The latest University of Texas/Texas Tribune Poll seems to capture neatly the ascendance of Tea Party heroes Ted Cruz and Dan Patrick over the first half of this year, a phenomenon on display as well at last weekend's GOP state convention.
Patrick had the biggest lead of any Republican statewide candidate in the survey. He was up 15 points on Democratic rival Leticia Van de Putte in the contest for lieutenant governor. Cruz, meanwhile, dominated the poll's presidential preference question for 2016, mirroring his strong performance in the straw poll conducted at the convention.
In a headline-grabbing display, Cruz was preferred by nearly 44 percent of those at the convention who chose to participate. That was a bit short of four times the support given to Ben Carson, the conservative columnist and Michigan neurosurgeon, and Kentucky U.S. Sen. Rand Paul.
In the UT/TT poll, Cruz was preferred by 33 percent. Paul was second this time, preferred by 9 percent, and former Arkansas Governor Mike Huckabee was third with 8 percent.
Gov. Rick Perry is contemplating a second run at the White House in 2016, but his fourth-place finish in both the UT/TT Poll (7 percent) and the convention straw poll (12 percent) don't seem to demonstrate much momentum for him in his home state.
Cruz did not have a primary contest this year, but the UT/TT Poll shows his favorable/unfavorable splits improving significantly since October 2013 and the federal government shutdown. At that point, his favorables were running slightly ahead of his unfavorables — 38/37.
In the February edition of the survey, the split was 43/37. This month, it was 46/34.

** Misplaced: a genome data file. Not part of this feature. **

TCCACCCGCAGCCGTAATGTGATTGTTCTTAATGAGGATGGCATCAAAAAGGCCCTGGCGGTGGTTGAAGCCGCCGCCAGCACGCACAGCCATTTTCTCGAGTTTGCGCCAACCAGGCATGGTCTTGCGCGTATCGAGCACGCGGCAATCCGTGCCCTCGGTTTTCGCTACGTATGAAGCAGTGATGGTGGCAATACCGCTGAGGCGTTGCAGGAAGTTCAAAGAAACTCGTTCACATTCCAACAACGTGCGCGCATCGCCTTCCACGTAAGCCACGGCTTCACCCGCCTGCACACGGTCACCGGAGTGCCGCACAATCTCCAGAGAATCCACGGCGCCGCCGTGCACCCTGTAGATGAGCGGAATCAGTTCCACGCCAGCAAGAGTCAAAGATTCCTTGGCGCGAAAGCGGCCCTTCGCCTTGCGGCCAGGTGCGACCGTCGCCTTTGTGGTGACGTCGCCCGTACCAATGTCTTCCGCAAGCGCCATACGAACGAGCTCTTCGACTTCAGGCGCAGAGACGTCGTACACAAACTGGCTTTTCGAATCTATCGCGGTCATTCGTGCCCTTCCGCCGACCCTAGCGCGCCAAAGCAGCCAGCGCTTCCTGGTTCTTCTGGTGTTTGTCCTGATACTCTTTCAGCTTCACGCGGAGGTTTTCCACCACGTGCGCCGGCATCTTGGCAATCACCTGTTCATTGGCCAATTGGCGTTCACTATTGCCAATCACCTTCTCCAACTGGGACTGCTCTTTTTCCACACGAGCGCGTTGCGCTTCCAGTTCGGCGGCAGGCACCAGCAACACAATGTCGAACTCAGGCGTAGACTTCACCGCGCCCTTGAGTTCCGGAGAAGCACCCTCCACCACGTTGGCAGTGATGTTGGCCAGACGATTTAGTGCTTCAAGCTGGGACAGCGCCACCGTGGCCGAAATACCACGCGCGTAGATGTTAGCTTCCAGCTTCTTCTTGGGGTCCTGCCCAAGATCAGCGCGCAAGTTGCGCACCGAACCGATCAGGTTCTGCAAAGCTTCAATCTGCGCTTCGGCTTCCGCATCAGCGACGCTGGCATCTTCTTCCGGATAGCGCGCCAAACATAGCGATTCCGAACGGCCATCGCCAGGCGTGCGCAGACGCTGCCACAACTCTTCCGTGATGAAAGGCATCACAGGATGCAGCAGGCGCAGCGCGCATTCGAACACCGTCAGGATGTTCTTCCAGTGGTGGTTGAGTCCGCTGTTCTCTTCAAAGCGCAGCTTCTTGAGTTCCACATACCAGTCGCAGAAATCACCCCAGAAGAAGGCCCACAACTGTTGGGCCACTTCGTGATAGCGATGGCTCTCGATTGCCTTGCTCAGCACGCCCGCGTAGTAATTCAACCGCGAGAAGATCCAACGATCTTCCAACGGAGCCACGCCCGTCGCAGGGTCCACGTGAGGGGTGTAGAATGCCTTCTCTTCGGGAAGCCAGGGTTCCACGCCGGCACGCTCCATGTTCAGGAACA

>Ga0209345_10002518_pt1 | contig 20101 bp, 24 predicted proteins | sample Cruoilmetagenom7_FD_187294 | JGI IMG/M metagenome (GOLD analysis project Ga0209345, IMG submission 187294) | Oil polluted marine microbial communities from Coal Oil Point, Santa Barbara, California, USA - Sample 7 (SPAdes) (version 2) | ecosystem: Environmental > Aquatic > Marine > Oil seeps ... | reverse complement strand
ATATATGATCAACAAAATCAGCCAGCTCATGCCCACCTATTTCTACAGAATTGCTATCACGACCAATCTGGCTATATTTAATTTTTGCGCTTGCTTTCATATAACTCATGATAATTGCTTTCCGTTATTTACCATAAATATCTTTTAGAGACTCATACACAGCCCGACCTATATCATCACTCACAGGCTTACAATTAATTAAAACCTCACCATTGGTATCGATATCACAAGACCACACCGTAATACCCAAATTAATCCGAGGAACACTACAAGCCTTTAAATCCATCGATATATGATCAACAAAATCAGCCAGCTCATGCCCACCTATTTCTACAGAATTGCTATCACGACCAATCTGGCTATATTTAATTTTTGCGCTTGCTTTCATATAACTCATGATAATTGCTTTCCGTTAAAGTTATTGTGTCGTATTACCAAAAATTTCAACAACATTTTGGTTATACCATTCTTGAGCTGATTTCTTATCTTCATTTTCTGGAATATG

Even more interesting is the case of Patrick, whose high visibility campaign for the GOP nomination for lieutenant governor seems to have led to a sharper definition of the candidate in the public's mind. His favorable/unfavorable split has improved from 26/18 in February to 38/24 this month. Those with no opinion of Patrick, meanwhile, dropped from 33 percent to 21 percent, and those with neither a favorable nor unfavorable view dropped from 23 percent to 17 percent.
Contrast that to Van de Putte, whose favorable/unfavorable splits went from 27/22 to 22/18. Interestingly enough, those with no opinion of her rose from 33 percent to 40 percent.
The most readily apparent explanation would be that Patrick enjoyed the benefits of the daily coverage of a hotly contested primary race. Van de Putte was not challenged, and the spotlight on her was minimal throughout the primary season.
So the question going into the Democratic convention in a couple of weeks is this — how much of Patrick's 15-point advantage can be attributed to his greater visibility in recent months? With the attention returning to the Democratic ticket at its state convention, will Van de Putte similarly benefit?